The oldest restaurant in Blankenese from 1733

The oldest restaurant in Blankenese from 1733
A tradition is continued. The Brüchmann family with crew is here to greet you.

“Zum Bäcker“ – a brief chronicle

In 2013 Blankenese‘s oldest restaurant celebrated its 280th anniversary.
Back to tradition
Watching the ships and drinking a beer on Strandweg at the “Bäcker“ – that has been part of Blankenese since the local fisherman’s son and master baker Adolph Lindemann built his own bakery in 1733 on a large plot down by the water. And quickly realised that his fisherman friends were not just wanting bread rolls.
Even in this days it was necessary for young Adolph to apply for a licence to sell beer and brandy,, which he quickly did. His beer garden on the “Vorland“ – the beach in front of the bakery – was an immediate success.
Where the fishermen were sitting, soon became a favourite spot for the whole village. Festivities were held there, on Sundays there was dancing. When the lights went out in the inn, they again went on in the bakery. Young Adolph’s son carried on in his father’s footsteps.
Not until the end of the 18th century did the grandson let the bakery oven go out and concentrated entirely on the inn.

Four generations continued in a similar way. Then came the crisis. Many Blankenese fishermen were out of work, others inns opened. Great-grandson Albert went bankrupt and had to sell up. On 17th December 1847 the village doctor, Waldemar Nissen bought the property at auction for 4350 courantmarks and moved into the house.
The inn became a surgery, the bakery remained cold.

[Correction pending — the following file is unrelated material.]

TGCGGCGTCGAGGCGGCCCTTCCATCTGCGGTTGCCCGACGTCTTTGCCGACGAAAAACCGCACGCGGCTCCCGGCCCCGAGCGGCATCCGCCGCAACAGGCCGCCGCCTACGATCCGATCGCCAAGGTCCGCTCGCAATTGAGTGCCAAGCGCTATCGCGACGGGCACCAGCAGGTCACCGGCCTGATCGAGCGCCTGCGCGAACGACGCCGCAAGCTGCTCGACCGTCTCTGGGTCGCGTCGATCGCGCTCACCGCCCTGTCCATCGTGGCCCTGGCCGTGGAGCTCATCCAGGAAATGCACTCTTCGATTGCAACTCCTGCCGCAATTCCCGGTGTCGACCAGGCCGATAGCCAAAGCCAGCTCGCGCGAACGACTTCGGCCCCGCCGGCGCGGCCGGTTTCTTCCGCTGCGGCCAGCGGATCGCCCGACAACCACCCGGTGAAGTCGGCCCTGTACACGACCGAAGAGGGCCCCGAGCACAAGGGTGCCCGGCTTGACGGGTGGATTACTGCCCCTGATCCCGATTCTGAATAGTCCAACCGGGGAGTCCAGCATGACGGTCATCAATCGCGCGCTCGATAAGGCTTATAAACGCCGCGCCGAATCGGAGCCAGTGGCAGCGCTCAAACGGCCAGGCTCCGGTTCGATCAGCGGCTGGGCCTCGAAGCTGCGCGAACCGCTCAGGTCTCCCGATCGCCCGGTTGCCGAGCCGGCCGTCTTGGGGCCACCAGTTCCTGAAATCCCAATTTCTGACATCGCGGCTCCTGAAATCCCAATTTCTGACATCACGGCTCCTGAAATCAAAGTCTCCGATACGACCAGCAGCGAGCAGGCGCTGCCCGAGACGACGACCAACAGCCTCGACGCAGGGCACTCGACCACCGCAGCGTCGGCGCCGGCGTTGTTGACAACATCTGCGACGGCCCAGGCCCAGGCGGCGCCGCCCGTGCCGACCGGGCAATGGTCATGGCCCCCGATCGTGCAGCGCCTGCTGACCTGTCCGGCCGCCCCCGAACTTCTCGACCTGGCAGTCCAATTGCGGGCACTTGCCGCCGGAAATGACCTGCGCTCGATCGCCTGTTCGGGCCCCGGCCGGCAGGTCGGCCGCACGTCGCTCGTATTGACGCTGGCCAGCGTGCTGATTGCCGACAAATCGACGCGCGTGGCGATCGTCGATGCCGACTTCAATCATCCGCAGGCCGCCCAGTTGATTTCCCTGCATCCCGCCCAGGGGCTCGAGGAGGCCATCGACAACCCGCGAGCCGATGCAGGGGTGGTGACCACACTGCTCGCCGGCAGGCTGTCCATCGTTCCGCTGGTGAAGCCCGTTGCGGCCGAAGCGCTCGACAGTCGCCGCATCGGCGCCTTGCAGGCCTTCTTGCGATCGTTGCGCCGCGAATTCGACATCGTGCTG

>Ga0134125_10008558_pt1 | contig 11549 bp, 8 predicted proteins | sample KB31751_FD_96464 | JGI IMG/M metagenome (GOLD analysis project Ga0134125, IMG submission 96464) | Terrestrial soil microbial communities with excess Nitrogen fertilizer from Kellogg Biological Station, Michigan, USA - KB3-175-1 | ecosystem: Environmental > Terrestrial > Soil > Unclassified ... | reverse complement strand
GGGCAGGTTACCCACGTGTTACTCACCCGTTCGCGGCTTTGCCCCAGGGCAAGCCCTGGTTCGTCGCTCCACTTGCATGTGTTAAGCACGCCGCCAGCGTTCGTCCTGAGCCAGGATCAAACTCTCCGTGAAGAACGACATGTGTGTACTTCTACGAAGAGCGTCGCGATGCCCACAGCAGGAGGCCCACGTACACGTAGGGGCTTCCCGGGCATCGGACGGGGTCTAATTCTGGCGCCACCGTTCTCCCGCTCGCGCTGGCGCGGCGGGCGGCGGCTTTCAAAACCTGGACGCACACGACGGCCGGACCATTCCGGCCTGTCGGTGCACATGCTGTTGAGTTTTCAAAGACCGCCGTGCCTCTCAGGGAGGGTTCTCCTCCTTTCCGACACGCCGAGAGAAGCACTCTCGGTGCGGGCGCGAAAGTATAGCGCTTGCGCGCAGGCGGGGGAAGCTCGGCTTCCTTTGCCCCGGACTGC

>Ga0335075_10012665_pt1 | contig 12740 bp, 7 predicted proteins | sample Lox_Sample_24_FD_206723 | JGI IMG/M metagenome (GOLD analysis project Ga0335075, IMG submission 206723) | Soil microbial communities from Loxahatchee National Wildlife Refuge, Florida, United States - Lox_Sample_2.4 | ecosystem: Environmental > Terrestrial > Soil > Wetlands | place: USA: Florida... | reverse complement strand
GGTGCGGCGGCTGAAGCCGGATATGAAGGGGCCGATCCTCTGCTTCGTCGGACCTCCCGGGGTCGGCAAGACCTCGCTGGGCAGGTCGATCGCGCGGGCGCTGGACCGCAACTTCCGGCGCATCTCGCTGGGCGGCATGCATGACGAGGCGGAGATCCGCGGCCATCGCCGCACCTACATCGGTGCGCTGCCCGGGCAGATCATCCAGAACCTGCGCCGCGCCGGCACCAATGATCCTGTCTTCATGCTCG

Six years later the doctor sold the property again at a nice profit for 5000 marks to the master baker Carl Wilhelm Borrack and moved to Ottensen. Borrack had the thatched roof replaced with modern roof tiles and called the inn “Zur Linde“. The big hit of his bakery was “Zwieback“ (rusks) – popular as ship’s provisions and emergency rations for lifeboats.
After Borrack's death his heirs sold off the “Linde“ in 1888 for a meanwhile stately sum of 14,000 goldmarks, again to a baker, Rudolf Holtz, who came from the country near Lübeck. Holtz had learned his trade in Nienstedten with Louis Pieper, today’s Landhaus Dill and already a sophisticated address in those days.

He gave the restaurant its present name “Zum Bäcker“. The ancient and weakened lime tree in the east of the plot was replaced by a young tree in the west. In its shade the guests on the terrace still enjoy their cool beer even today. Regular steamer connections from Hamburg and Altona started up, business on Strandweg flourished.
Holtz invested in a complete conversion and in 1910 even replaced the old stone oven behind the house with a new one. His establishment now became popular even with artists.
“When will we be able to sit again and enjoy a grog in your wonderful Blankenese inn?“, Detlev von Liliencron from Rahlstedt asked his fellow-poet Richard Dehmel in a letter dated 10 May 1903. The poet Dehmel lived on the Süllberg. Liliencron often visited him in order to get to the bottom of many a glass in their “very, very cosy“ local.
Rudolf Holtz died of a heart attack on 20 January 1915 on his way home from a bakers’ association meeting.

His widow continued the business, built two terraces and extended the house upwards, but died in 1931, quickly followed by her son and heir Rudolf jun. in 1937. His widowed sister Maria Jannsen-Holtz brought the “Bäcker“ through the war and post-war years until 1950.